Bills like the gym membership, newspaper subscription, etc. are the same amount each month, so it didn’t freak me out too much to switch them to our checking account- I had already budgeted for those, and the payments wouldn’t go up unexpectedly.  But nonetheless as I went through the process of switching the bills to our checking account I felt a bit sick to my stomach, because I was bringing us closer and closer to the point where we’d actually have to dive in and start this Cash-Only Challenge.  It’s the fluctuating payments that scare me in a cash-only lifestyle-  what happens if I need $500 for groceries one month but I only have $350 to use? I reassured myself that my Quicken financial software shows that we average $350 in grocery spending, so there’s no reason why I’ll run out of money for groceries if I allot $350 in cash each month.  But the $350 is an average- what about those months when we have lots of parties and barbeques to attend and we spend more money on food to bring to the parties?

I sort of cheated in handling that very situation this week- we had a party to go to and we brought 2 packages of sausage, a large salad, and two loaves of garlic bread- about $20 worth of food (we would normally spend less than $6 to feed the three of us for dinner).  Rather than go to the store and spend the extra $14, I raided our pantry, freezer and fridge and was able to come up with everything except the garlic bread, which was only $5.  So, in one way it was a success, because we actually spent a dollar less than we normally would on dinner, but I still call it cheating because presumably at some point we’ll have to replace what we used, which means we’ll have to come up with the other $14.

In an ideal world, I’d save the extra cash left over on months when we spend less than $350 on groceries, and use it for unexpected grocery expenses like party food.  But my fear is that I’ll unwittingly spend the extra money on everyday food, and then not have enough left when the extra money is needed.  And that right there is the beauty of the Cash-Only Challenge- it puts your budget and your discipline to the test- either you stick to your budget or you are out of luck- there is no money left to spend.   That’s why embarking on this challenge feels like standing on edge of the cliff and diving off- we have to hope that our budgeting skills are as good as we think they are, or else we won’t fly.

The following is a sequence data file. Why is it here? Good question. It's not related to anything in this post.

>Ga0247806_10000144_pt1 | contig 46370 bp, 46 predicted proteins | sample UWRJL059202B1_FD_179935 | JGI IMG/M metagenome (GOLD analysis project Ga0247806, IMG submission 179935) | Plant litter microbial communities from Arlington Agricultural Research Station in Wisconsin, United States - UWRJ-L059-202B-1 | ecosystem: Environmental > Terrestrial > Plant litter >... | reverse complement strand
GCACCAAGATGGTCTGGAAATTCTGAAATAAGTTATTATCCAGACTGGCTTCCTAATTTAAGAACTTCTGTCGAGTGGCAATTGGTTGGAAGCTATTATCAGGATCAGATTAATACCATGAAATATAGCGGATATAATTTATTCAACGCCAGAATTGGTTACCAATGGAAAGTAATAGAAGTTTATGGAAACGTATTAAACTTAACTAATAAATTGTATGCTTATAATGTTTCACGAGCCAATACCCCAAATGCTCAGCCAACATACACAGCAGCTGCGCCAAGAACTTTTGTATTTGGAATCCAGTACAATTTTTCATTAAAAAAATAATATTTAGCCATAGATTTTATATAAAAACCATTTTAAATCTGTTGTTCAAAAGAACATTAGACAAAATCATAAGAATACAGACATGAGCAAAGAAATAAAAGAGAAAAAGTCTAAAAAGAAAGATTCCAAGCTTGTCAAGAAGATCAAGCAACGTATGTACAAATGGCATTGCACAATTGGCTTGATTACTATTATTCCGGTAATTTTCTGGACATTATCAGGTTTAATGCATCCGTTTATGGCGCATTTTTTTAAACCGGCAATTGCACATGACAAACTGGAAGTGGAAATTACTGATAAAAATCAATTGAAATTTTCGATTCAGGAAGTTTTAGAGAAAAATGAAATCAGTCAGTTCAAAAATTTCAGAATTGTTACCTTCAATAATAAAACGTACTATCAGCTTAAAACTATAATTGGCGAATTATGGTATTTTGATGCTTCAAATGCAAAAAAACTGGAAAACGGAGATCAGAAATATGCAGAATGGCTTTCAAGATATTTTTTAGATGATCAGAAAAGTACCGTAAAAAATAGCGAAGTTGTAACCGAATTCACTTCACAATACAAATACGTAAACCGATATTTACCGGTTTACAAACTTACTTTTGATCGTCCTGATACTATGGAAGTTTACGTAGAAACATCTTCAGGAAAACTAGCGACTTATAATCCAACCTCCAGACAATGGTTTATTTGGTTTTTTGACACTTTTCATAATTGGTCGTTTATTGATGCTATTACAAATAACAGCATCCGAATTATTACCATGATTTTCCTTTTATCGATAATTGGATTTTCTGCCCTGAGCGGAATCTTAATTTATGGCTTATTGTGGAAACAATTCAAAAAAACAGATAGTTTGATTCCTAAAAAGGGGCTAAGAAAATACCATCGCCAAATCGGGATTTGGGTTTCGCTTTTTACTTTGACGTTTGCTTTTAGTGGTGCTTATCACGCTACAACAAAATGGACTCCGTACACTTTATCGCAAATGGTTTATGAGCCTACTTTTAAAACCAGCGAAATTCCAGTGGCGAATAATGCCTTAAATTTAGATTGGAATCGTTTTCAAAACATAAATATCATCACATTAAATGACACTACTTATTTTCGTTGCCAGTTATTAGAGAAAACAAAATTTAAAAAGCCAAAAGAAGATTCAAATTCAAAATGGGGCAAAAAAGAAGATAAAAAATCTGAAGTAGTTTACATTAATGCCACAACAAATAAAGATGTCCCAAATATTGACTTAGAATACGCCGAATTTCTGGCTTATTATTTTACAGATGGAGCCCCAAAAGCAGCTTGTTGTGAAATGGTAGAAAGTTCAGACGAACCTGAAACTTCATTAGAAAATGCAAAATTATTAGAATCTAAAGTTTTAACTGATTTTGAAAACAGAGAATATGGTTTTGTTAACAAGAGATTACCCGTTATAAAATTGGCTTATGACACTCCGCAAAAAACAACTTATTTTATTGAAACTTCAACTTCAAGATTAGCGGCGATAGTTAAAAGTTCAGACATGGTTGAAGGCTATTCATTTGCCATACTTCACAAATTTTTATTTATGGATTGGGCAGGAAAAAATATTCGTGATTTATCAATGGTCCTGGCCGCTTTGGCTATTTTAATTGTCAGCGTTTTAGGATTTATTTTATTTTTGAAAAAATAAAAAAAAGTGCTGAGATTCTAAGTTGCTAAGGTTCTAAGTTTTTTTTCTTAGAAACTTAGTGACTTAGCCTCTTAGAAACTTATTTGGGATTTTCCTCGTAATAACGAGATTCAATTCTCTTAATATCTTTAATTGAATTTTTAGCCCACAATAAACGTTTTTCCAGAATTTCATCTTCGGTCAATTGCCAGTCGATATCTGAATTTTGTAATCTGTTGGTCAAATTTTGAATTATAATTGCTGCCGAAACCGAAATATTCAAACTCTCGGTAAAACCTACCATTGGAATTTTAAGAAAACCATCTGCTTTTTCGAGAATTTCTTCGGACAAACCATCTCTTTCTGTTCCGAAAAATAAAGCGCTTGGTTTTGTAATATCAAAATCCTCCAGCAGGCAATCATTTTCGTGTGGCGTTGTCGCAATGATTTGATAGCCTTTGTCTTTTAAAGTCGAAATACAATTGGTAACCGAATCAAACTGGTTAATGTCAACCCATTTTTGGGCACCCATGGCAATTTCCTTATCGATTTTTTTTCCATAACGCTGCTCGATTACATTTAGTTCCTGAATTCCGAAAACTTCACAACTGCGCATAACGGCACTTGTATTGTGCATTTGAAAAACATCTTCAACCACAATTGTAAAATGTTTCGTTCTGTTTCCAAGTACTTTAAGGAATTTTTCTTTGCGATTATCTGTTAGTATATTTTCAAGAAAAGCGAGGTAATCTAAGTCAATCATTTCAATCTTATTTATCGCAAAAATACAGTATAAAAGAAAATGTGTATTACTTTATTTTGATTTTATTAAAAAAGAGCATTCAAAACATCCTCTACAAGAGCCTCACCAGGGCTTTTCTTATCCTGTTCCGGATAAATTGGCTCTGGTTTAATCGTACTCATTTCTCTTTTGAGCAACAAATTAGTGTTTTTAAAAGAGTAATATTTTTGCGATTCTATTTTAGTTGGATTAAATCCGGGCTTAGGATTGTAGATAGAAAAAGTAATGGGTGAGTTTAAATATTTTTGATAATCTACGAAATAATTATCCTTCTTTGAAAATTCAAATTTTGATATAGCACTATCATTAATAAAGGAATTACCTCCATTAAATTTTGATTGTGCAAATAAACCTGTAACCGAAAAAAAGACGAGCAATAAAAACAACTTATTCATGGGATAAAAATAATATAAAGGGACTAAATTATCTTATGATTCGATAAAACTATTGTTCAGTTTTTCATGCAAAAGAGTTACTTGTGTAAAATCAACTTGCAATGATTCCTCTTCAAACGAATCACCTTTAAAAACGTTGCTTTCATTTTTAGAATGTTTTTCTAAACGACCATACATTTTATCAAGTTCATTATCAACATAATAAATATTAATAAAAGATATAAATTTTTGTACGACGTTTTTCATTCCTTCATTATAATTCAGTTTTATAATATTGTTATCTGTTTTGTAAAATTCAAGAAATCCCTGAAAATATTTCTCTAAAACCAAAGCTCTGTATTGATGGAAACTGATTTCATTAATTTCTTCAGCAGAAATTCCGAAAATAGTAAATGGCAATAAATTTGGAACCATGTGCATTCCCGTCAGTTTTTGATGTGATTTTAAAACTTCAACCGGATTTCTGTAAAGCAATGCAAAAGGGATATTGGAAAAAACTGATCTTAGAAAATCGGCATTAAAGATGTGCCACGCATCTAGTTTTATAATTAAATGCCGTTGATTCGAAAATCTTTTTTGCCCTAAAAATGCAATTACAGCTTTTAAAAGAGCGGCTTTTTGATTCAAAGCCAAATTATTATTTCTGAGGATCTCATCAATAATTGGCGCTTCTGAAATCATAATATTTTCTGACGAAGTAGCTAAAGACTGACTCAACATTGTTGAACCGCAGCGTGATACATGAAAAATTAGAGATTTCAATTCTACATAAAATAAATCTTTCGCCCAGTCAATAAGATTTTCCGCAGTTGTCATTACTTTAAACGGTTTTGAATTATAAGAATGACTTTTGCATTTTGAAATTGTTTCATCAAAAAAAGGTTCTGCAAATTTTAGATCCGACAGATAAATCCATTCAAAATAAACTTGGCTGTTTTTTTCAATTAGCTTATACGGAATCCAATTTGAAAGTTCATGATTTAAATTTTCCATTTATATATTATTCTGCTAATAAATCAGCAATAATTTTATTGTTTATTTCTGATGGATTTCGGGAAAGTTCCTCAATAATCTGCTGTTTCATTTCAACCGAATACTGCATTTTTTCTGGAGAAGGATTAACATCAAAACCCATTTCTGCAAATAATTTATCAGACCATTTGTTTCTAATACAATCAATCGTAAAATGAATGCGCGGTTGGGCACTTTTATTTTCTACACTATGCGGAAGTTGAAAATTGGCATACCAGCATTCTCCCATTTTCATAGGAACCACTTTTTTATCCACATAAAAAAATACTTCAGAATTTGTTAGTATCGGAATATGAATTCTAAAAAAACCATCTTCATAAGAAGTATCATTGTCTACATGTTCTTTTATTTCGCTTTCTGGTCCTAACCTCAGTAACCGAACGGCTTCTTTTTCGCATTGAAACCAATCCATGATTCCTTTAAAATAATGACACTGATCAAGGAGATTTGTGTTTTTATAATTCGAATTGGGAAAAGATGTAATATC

Do you cash or credit to pay for groceries?  How do you stay within budget despite the extra costs of barbeques and summer parties?

Want more?  In Part I: The Accidental Players, I explain how we wound up in this Cash-Only Challenge despite having no interest in a cash-only lifestylePart II: Grocery Budget Jitters describes how we weaned ourselves from credit cards and took the plunge into using cash.  Part III: The Roller Coaster, tracks my logistical acrobatics (and occasional panicked moments) as I attempt to cover all of our month’s expenses before our cash runs out. In Part IV I report back on taking our Cash-Only Challenge on vacation with us.  Part V describes the cash-only budgeting method we used to keep our spending on track.

Interested in doing a Cash-Only Challenge yourself?  Check out Crystal Paine’s book, “The Money Saving Mom’s Budget” (which I reviewed here) and learn all about it.  In her trademark upbeat style, Paine lays out the blueprint for a cash-only lifestyle.

 

Jun 142012
 

My husband and I are finding ourselves accidental players in an unofficial game called the Three Month Cash-Only Challenge.  This challenge was devised by money-saving expert Crystal Paine in her upbeat personal finance book, The Money Saving Mom’s Budget (reviewed here).  She challenged readers to do away with credit AND debit cards for 3 months, paying for all purchases with actual, physical CASH.  Paine maintains that a cash-only lifestyle is second-to-none in requiring people to make the hard budgeting and spending decisions that are necessary to balance their budgets, and ultimately, to start saving their money for things that are truly important to them instead of frittering it away on miscellaneous purchases. (Incidentally, she does allow a few exceptions where debit cards can be used- when the purchase is online, or to pay a recurring bill like the electric bill, garbage bill, etc.)